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Trump may reverse decision on the Paris climate accord, says French President Macron

Self-sufficient hydrogen boat embarks on 6-year journey around the world

July 17, 2017 by  
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The world watched in anticipation as the groundbreaking Solar Impulse 2 plane circumnavigated the globe last year. Now, the “Solar Impulse of the Seas” has set sail, aiming to demonstrate in a fresh way that clean energy can power our world. Dubbed Energy Observer , the solar- , wind- , and hydrogen -powered catamaran will sail to 50 countries over the course of six years. Solar panels line the top of the Energy Observer, and two vertical axis wind turbines harness the power of the wind, but those aren’t the only energy sources that make this vessel self-sufficient . The boat is able to generate hydrogen from seawater thanks to an electrolysis system. That hydrogen, stored in tanks, will help the Energy Observer glide through the waves emissions-free. The project was started by French offshore racer Victorien Erussard, accompanied by French explorer and filmmaker Jérôme Delafosse. Related: Energy Observer to sail around the world using only solar, wind, and hydrogen fuel The Energy Observer is equipped with technologies like electric motors, lithium-ion batteries , and a hydrogen fuel cell . It’s around 100 feet long and 42 feet wide, with solar panels covering 1,400 square feet atop the catamaran. Built in 1983, the Energy Observer has already had a long career as a racing boat, but was recently christened earlier this month by France’s environment minister Nicolas Hulot. Energy Observer left Paris this past weekend with mayor Anne Hidalgo aboard. Erussard said on the boat’s website, “There is not one miracle solution to combat climate change : there are solutions which we must learn to operate together. That’s what we are doing with Energy Observer: allowing nature’s energies, as well as those of our society, to collaborate.” And though the boat draws on different technologies than the Solar Impulse 2, it apparently has the approval of pilot Bertrand Piccard , who was present at the christening ceremony. He said, “Energy Observer, just like Solar Impulse, makes exploration work for a better quality of life. We need to lead people towards the future by showing them solutions instead of depressing them.” You can track where the Energy Observer is here and find out more here . + Energy Observer Via ScienceAlert Images via Energy Observer ( 1 , 2 )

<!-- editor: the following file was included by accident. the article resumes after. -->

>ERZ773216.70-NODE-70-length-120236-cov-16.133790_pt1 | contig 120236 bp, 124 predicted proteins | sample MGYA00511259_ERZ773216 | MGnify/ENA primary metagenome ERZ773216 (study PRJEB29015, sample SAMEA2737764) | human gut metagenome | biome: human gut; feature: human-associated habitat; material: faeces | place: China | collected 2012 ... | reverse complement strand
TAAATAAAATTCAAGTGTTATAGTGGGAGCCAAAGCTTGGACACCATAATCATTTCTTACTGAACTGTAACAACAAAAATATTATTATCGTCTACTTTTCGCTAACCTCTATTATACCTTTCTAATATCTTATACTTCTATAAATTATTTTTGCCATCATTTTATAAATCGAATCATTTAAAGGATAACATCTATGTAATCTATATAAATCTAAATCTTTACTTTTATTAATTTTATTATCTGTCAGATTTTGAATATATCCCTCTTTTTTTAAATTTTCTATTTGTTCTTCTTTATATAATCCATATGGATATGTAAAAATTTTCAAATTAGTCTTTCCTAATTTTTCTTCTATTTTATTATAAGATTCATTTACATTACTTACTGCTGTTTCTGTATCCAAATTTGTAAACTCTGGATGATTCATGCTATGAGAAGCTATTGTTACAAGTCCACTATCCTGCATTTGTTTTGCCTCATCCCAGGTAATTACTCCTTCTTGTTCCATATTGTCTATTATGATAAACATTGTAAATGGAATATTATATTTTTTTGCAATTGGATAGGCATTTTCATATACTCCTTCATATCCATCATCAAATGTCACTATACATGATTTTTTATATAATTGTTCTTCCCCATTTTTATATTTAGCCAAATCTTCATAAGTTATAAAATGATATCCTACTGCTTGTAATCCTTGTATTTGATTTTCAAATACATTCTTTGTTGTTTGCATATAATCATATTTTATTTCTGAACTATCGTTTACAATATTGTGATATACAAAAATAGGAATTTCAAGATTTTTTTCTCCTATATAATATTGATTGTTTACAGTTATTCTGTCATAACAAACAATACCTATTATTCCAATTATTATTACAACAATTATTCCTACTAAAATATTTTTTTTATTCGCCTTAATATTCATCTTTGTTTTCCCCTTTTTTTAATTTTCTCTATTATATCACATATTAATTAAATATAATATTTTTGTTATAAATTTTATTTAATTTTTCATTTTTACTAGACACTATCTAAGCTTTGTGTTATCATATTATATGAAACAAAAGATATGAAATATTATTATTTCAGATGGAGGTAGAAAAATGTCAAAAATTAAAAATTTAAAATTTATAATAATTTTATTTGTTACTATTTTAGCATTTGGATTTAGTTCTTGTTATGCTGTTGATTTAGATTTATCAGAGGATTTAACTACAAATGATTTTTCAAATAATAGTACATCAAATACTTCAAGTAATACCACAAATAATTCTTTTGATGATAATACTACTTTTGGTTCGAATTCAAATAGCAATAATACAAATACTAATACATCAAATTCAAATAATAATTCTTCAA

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Self-sufficient hydrogen boat embarks on 6-year journey around the world

Abandoned nuclear power plant given new life as a solar farm

July 10, 2017 by  
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Solar farms can pop up in unlikely places – like the site of an old, unfinished nuclear power plant in Tennessee . The Phipps Bend Nuclear Power Plant was abandoned in 1981, but today nearly 3,000 solar panels rest on the site. The new one megawatt (MW) farm provides clean energy for around 100 homes. The Phipps Bend Nuclear Power Plant has scarred the landscape since it was abandoned in 1981. Popular concern over the Three Mile Island incident and increased costs to meet regulations prompted the Tennessee Valley Authority Board of Directors to stop building the nuclear plant, which was once expected to re-energize the local economy. Phipps Bend was never operational, and for decades was utilized only for safety training exercises. Related: China is building a giant solar plant at Chernobyl That was until Birdseye Renewable Energy and United Renewable Energy came along. Birdseye already boasts over 430 MW of clean energy greenfield projects. They installed solar panels on around four acres on the old nuclear plant site. The panels rotate throughout the day to maximize the energy they absorb from the sun. Holston Electric will purchase the electricity to power homes in eastern Tennessee. The Phipps Bend Nuclear Power Plant would have been large if completed, offering more than 2,400 MW and powering around 1.8 million households. The new solar farm at Phipps Bend won’t be able to meet that, but it will generate around 1,100 to 1,400 megawatt-hours per year, and it will be operational for at least 30 years. United Renewable Energy executive vice president Keith Herbs said in a statement, “Due to its location, this project visibly demonstrates how clean, efficient solar energy matches other forms of power generation to meet our country’s growing energy needs.” The United States has around 100 cancelled nuclear power plants – perhaps some of them could receive new life as solar farms as well. Via PRNewswire and Electrek Images via United Renewable Energy and Wikimedia Commons